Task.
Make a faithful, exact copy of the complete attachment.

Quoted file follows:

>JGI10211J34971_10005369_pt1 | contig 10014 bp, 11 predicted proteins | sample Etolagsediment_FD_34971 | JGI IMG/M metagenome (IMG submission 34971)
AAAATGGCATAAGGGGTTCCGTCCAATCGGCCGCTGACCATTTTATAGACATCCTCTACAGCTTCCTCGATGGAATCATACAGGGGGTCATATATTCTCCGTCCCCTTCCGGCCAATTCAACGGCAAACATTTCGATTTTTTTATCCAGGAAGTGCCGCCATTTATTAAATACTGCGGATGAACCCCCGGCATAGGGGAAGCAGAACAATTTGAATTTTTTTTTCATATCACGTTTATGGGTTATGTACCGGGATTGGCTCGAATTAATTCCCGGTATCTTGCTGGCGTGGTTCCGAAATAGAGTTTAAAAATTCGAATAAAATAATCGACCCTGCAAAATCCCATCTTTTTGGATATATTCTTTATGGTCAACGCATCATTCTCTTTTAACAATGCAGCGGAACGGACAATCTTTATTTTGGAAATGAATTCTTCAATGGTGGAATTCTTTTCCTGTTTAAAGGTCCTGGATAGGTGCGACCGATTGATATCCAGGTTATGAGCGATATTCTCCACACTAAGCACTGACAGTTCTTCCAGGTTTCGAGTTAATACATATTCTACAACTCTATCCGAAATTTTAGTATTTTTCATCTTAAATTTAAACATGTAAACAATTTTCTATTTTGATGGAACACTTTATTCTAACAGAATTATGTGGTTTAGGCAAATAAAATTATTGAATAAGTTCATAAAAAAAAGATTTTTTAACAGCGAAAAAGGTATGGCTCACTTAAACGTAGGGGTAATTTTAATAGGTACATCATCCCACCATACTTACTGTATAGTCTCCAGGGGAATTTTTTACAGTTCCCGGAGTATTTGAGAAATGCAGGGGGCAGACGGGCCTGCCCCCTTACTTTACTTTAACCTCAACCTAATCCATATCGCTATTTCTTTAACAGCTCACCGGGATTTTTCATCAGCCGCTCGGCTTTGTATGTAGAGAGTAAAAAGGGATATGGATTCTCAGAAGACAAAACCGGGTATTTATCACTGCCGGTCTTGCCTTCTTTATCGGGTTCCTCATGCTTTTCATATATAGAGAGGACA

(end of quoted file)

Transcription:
>JGI10211J34971_10005369_pt1 | contig 10014 bp, 11 predicted proteins | sample Etolagsediment_FD_34971 | JGI IMG/M metagenome (IMG submission 34971)
AAAATGGCATAAGGGGTTCCGTCCAATCGGCCGCTGACCATTTTATAGACATCCTCTACAGCTTCCTCGATGGAATCATACAGGGGGTCATATATTCTCCGTCCCCTTCCGGCCAATTCAACGGCAAACATTTCGATTTTTTTATCCAGGAAGTGCCGCCATTTATTAAATACTGCGGATGAACCCCCGGCATAGGGGAAGCAGAACAATTTGAATTTTTTTTTCATATCACGTTTATGGGTTATGTACCGGGATTGGCTCGAATTAATTCCCGGTATCTTGCTGGCGTGGTTCCGAAATAGAGTTTAAAAATTCGAATAAAATAATCGACCCTGCAAAATCCCATCTTTTTGGATATATTCTTTATGGTCAACGCATCATTCTCTTTTAACAATGCAGCGGAACGGACAATCTTTATTTTGGAAATGAATTCTTCAATGGTGGAATTCTTTTCCTGTTTAAAGGTCCTGGATAGGTGCGACCGATTGATATCCAGGTTATGAGCGATATTCTCCACACTAAGCACTGACAGTTCTTCCAGGTTTCGAGTTAATACATATTCTACAACTCTATCCGAAATTTTAGTATTTTTCATCTTAAATTTAAACATGTAAACAATTTTCTATTTTGATGGAACACTTTATTCTAACAGAATTATGTGGTTTAGGCAAATAAAATTATTGAATAAGTTCATAAAAAAAAGATTTTTTAACAGCGAAAAAGGTATGGCTCACTTAAACGTAGGGGTAATTTTAATAGGTACATCATCCCACCATACTTACTGTATAGTCTCCAGGGGAATTTTTTACAGTTCCCGGAGTATTTGAGAAATGCAGGGGGCAGACGGGCCTGCCCCCTTACTTTACTTTAACCTCAACCTAATCCATATCGCTATTTCTTTAACAGCTCACCGGGATTTTTCATCAGCCGCTCGGCTTTGTATGTAGAGAGTAAAAAGGGATATGGATTCTCAGAAGACAAAACCGGGTATTTATCACTGCCGGTCTTGCCTTCTTTATCGGGTTCCTCATGCTTTTCATATATAGAGAGGACA